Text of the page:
Gilles Guérin places his work in a tradition. Artistic borrowings are indeed numerous, from the statue of Henri IV due to Nicolas Cordier (Saint-Jean-de-Lateran basilica, in Rome) to that of Louis XIII, which was at the Château de Richelieu.

Interpretation

A work of circumstance

By ordering this work, the aldermen of Paris participate in the monarchical statuary propaganda program. They also undoubtedly seek to build an image of fidelity in the aftermath of the troubles of the Fronde which deeply divided the Parisian political scene from 1648 to 1652. What better proof of loyalty than this offering erected in the heart of the main city of the kingdom, which opened to the king on October 21, 1652?

Besides, iconographic works celebrating Louis XIV's victory over the Fronde are not numerous, as if the king had wanted to plunge into oblivion this "infantile disease of absolutism" (D. Richet) which, for him, had , force of traumatic experience.

In 1687, welcomed at the town hall, Louis XIV demanded the removal of the statue, considering that its theme no longer corresponded to the political appeasement of Paris. The king is said to have exclaimed: "Take off this figure, it is no longer in season. This gesture clearly testifies to the political dimension of royal statuary, and therefore to its possible discrepancy with a royal will which may have evolved. If it was necessary to recall in 1654 the poison of discord and the king's triumph over the forces of rebellion, this message is no longer appropriate in 1687, when France is engaged in a policy of greatness in Europe. which arouses the discontent of many countries (the League of Augsburg is formed in 1686) and requires the Parisians to ally themselves, the main providers of funds for which the war monarchy is still eager. A pedestrian statue made by Antoine Coysevox therefore replaces that of 1654, insisting on the king's pacifying virtues.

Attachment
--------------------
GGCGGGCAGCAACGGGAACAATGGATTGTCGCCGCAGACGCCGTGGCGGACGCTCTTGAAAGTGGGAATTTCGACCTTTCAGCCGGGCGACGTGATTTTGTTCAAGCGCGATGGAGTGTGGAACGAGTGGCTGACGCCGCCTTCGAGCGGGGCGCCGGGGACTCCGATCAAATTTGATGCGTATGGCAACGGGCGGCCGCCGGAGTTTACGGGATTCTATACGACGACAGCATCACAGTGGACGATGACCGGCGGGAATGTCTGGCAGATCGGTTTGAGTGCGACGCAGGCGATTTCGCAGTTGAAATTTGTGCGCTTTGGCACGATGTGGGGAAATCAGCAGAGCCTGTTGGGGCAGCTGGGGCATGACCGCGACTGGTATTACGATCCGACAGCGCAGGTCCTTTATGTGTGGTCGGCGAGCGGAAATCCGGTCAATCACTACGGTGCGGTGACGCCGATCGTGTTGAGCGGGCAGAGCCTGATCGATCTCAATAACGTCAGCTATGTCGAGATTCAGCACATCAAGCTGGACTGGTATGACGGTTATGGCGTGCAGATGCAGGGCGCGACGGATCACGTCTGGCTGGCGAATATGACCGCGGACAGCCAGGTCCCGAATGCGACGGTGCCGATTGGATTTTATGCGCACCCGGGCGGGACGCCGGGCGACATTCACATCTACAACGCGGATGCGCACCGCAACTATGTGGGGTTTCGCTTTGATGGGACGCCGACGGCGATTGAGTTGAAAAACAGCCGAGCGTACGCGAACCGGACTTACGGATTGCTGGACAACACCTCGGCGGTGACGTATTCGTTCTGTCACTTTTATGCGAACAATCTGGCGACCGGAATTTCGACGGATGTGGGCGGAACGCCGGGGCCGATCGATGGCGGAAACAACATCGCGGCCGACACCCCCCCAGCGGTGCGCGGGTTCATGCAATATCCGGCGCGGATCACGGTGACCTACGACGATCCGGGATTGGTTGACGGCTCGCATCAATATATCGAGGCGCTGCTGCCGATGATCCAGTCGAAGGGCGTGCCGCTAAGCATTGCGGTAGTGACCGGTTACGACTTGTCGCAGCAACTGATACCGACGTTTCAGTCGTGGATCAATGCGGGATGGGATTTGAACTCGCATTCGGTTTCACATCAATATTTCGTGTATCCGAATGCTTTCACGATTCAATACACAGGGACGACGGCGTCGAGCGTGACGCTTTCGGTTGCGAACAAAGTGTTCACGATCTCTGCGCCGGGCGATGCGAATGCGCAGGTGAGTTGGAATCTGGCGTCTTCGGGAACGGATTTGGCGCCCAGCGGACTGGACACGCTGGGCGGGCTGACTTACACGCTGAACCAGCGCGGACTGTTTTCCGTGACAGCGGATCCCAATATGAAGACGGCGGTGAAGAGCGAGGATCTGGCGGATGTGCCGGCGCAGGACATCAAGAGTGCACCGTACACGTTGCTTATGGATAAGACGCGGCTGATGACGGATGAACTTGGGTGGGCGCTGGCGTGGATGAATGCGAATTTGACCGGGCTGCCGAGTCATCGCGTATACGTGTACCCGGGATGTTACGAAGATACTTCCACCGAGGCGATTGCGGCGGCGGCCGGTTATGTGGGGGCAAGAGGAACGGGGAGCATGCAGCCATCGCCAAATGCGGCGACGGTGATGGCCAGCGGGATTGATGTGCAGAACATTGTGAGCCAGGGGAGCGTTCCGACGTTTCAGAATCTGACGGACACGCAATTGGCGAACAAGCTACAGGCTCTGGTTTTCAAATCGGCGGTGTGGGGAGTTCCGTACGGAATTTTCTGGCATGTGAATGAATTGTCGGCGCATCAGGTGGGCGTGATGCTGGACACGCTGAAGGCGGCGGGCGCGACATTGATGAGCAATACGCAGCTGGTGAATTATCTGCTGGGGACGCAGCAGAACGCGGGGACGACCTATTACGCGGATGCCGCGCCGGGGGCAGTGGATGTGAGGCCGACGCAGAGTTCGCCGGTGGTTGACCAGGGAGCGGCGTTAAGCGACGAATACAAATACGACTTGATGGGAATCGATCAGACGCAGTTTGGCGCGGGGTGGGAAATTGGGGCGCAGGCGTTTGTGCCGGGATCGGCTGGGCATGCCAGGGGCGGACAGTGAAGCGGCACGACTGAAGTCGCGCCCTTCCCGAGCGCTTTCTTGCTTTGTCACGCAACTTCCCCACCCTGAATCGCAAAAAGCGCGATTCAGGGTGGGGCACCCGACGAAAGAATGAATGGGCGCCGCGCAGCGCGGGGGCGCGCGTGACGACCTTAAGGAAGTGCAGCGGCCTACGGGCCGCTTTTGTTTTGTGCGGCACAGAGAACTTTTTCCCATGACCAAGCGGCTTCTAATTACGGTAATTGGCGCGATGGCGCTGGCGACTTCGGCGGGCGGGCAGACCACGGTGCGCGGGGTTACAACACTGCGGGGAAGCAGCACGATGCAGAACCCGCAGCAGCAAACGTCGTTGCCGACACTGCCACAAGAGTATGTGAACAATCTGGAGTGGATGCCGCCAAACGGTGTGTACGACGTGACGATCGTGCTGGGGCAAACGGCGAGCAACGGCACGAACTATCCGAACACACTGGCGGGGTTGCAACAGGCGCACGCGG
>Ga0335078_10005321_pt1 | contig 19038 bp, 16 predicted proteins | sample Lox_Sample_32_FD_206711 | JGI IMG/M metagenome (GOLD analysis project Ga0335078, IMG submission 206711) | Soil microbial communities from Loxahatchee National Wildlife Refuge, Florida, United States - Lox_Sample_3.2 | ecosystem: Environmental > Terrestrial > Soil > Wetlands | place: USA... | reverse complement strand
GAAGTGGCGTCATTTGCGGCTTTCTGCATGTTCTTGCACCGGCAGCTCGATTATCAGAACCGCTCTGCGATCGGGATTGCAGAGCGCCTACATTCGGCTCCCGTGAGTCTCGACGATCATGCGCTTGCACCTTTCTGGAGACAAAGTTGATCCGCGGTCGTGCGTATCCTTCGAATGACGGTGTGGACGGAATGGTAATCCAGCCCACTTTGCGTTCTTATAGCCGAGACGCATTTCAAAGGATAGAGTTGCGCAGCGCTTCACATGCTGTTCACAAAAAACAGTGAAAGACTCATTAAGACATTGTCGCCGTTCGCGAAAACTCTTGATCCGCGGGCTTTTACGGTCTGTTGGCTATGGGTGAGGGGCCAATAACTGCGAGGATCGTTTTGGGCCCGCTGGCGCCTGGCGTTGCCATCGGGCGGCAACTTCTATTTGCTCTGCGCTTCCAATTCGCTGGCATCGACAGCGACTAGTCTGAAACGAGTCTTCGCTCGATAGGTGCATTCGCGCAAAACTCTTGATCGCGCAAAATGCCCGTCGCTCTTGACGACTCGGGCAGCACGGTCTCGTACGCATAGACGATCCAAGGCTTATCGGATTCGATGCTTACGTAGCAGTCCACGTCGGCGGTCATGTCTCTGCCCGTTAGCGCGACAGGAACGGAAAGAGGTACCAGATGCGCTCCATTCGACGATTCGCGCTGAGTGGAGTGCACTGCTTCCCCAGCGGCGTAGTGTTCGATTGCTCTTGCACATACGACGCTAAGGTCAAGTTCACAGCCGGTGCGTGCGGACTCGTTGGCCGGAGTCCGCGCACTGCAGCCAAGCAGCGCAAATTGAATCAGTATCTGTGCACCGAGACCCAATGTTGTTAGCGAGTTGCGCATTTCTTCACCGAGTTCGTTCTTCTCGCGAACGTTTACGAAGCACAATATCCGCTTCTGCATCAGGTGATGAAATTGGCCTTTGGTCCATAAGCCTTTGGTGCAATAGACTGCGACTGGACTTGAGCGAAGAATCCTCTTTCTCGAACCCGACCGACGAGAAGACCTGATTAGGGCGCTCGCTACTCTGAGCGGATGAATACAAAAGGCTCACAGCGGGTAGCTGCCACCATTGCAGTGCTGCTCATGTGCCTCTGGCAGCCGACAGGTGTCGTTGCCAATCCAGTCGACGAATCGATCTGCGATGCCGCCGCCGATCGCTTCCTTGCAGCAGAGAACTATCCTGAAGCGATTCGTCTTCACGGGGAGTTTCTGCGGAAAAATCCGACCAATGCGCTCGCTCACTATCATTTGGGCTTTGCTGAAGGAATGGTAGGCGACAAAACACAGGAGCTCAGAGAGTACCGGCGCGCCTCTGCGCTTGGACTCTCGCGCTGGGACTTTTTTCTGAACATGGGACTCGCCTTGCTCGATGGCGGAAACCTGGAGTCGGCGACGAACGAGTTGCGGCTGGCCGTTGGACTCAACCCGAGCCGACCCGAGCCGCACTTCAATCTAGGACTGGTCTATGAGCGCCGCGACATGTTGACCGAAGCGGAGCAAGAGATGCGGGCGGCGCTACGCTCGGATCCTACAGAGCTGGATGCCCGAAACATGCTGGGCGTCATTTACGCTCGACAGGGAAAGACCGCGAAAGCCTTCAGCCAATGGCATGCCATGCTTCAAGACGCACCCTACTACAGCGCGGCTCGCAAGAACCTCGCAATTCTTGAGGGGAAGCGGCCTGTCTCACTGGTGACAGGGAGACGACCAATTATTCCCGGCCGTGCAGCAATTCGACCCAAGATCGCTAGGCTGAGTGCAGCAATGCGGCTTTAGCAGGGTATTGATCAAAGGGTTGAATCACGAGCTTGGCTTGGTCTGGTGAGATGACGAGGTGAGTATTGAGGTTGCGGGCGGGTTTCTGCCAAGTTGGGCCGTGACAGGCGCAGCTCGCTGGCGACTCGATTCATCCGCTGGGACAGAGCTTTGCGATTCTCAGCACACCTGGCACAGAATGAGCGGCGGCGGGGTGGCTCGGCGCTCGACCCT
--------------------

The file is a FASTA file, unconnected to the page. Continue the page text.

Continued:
Ironically, the Condé family, whose most illustrious representatives had rebelled before coming to resipiscence, recovered the statue from the town hall and placed it in their Château de Chantilly, where it can still be seen. today.

  • Sling
  • absolute monarchy
  • Louis XIV

Bibliography

BURKE Peter, Louis XIV: the strategies of glory, Paris, Le Seuil, 1995 CORNETTE Joël, The War King: An Essay on Sovereignty in France in the Grand Siècle, Paris, Payot, coll. "Historical Library", 1993. MARIN Louis, The King's Portrait, Paris, Les Éditions de Minuit, coll. "Le Sens commun", 1981.MILOVANOVIC Nicolas, MARAL Alexandre (dir.), Louis XIV: the man and the king, cat. exp. (Versailles, 2009-2010), Paris, Skira-Flammarion / Versailles, Palace of Versailles, 2009.

To cite this article

Jean HUBAC, "Louis XIV and the Fronde"